Thoughts on the EOL Policy For Ports

msplsh

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If something works for me, why should I be forced to fix it something that wasn't broke?
Why should somebody be forced to maintain something that is broken for them?

the FreeBSD team should instead copy all the source code on FreeBSD servers to ensure that the source code remains available so that ports continue working without disruption
The FreeBSD team thinks YOU should copy all the source code to your machine to ensure the software you care about continues working.

You don't have any power in the situation, so I can understand how a bunch of people telling you what do can be frustrating, but they're doing the work and we're just reaping the benefits. Seems only fair. If you think you can just pick up your ball and go somewhere else, well, wherever you go, those people are going to have to do work too. Sometimes nobody wants to do the work because it just isn't worth it.
 

msplsh

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It makes me say argh. So we have 2 or 3 people building SeaMonkey and lots of overlaping work.
Those people don't have to do it that way. They could combine forces but programmer hubris and power structures are a thing.
 

phalange

Active Member

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Unfortunately I'm living in a different reality… Haven't count the lines of code, but:
I see your point about the profit incentive there, or really lack of profit incentive to update the code.

Dropping ports just because the upstream says "no more updates" isn't useful as long this software doesn't make problems. A script f.e. isn't insecure when it hasn't been modified for the last 5 years.

Scripts are fine I'm not concerned about those. I don't like keeping software around once EOL'd. It seems to me official repos should represent some assurance of quality rather than quantity. Why not have a secondary repo for retired software?
 

Phishfry

Beastie's Twin

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They could combine forces but programmer hubris and power structures are a thing.
No I am saying the opposite. Because the rigors of the ports tree is missing it is an information void.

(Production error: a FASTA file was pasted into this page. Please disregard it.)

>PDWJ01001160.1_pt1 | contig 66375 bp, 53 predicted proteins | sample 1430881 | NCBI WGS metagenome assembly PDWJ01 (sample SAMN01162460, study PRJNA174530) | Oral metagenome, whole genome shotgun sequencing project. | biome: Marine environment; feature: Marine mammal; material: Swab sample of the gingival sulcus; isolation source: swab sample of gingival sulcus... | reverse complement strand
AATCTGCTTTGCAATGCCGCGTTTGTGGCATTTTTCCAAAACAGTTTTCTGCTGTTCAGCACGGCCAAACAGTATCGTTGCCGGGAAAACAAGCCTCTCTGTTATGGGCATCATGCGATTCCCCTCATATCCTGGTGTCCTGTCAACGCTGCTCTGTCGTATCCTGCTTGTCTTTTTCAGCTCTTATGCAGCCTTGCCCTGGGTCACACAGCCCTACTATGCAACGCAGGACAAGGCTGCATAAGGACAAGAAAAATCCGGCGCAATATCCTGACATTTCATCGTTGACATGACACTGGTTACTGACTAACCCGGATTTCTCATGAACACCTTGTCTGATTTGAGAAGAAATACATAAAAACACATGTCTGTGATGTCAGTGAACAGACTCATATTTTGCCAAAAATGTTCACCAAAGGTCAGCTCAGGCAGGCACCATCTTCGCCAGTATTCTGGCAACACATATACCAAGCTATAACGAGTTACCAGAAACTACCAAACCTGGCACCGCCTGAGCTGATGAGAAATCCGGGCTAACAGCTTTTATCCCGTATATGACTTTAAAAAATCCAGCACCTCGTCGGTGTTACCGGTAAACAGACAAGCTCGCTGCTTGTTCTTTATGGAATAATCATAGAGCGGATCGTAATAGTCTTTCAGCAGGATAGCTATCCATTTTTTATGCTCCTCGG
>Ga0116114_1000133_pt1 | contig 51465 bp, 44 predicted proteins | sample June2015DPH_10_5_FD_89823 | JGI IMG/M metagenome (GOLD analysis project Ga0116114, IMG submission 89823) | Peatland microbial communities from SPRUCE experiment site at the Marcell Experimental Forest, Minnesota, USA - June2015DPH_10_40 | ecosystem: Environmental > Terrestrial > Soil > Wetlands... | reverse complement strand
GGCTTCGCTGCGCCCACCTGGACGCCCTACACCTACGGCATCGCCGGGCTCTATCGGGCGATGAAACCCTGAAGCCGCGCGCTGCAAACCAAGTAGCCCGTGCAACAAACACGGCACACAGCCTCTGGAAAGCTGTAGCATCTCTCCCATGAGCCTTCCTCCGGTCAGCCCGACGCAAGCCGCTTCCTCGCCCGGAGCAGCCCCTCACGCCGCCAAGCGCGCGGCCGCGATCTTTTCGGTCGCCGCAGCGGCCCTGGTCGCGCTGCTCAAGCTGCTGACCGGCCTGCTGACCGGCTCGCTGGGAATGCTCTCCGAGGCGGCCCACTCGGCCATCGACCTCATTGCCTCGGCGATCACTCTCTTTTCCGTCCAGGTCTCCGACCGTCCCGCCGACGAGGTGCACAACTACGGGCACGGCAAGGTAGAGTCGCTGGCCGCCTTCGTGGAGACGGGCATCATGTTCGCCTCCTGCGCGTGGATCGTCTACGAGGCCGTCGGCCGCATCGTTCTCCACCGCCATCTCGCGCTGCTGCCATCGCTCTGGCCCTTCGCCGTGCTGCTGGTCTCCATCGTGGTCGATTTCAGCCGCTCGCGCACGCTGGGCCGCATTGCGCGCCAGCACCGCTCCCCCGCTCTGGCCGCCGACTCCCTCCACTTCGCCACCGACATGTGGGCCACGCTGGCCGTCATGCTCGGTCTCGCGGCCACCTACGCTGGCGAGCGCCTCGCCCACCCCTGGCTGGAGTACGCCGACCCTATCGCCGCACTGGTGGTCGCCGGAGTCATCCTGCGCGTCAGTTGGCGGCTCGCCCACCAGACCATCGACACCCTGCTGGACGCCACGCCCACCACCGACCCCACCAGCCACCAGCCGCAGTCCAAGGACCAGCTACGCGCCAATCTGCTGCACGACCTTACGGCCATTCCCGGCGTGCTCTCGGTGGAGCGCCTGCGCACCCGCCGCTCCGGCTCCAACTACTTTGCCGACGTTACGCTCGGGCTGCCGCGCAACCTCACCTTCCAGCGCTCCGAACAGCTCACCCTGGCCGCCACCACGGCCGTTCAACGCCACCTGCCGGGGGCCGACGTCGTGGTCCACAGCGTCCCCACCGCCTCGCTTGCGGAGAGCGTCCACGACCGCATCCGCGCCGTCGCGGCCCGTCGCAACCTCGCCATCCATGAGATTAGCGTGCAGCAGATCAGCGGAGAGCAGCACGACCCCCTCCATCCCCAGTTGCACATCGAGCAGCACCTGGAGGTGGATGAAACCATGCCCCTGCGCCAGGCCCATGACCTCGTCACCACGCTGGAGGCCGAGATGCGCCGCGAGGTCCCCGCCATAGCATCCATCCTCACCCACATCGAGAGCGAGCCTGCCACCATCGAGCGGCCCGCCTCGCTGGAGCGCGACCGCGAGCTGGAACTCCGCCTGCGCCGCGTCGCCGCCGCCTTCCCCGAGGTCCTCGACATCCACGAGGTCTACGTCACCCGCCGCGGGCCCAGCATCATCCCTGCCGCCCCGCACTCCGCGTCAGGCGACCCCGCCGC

The ports systems connects us all. coders can coordinate.
This chap on the mailing list thought he was helping people out. Sharing his finds.
He probably has no idea there were other survivors.
When a popular port is expelled the hardcore will cling on.
 

bobmc

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UNIX designers were guided by a design philosophy. They received the ACM Turing award which is like the Nobel prize.

1. Make each program do one thing well. To do a new job, build afresh rather than complicate old programs by adding new “features”. --Doug McIlroy ((Python .. are you listening?))

Perhaps the tools for BSD unix should be unix-like. Not as dogma, but as a way of thinking about design.

In 1983, Thompson and Ritchie received the ACM A. M. Turing Award. The Turing Award selection committee wrote:

The success of the UNIX system stems from its tasteful selection of a few key ideas and their elegant implementation. The model of the Unix system has led a generation of software designers to new ways of thinking about programming. The genius of the Unix system is its framework, which enables programmers to stand on the work of others.
 

Phishfry

Beastie's Twin

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Like I said I have no solutions as Python27 is EOL.
I am dismayed that SeaMonkey is still using python27.
I can't blame the ports system. They can only be so flexible.
 
OP
reddy

reddy

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Why should somebody be forced to maintain something that is broken for them?


The FreeBSD team thinks YOU should copy all the source code to your machine to ensure the software you care about continues working.

You don't have any power in the situation, so I can understand how a bunch of people telling you what do can be frustrating, but they're doing the work and we're just reaping the benefits. Seems only fair. If you think you can just pick up your ball and go somewhere else, well, wherever you go, those people are going to have to do work too. Sometimes nobody wants to do the work because it just isn't worth it.

Thanks I agree with this, the reason for this thread is to think through the question: "while we assume that the current approach is making life easier for maintainers, isn't it actually the opposite" and which policy would benefit everyone (including maintainers and end users) the most.
 
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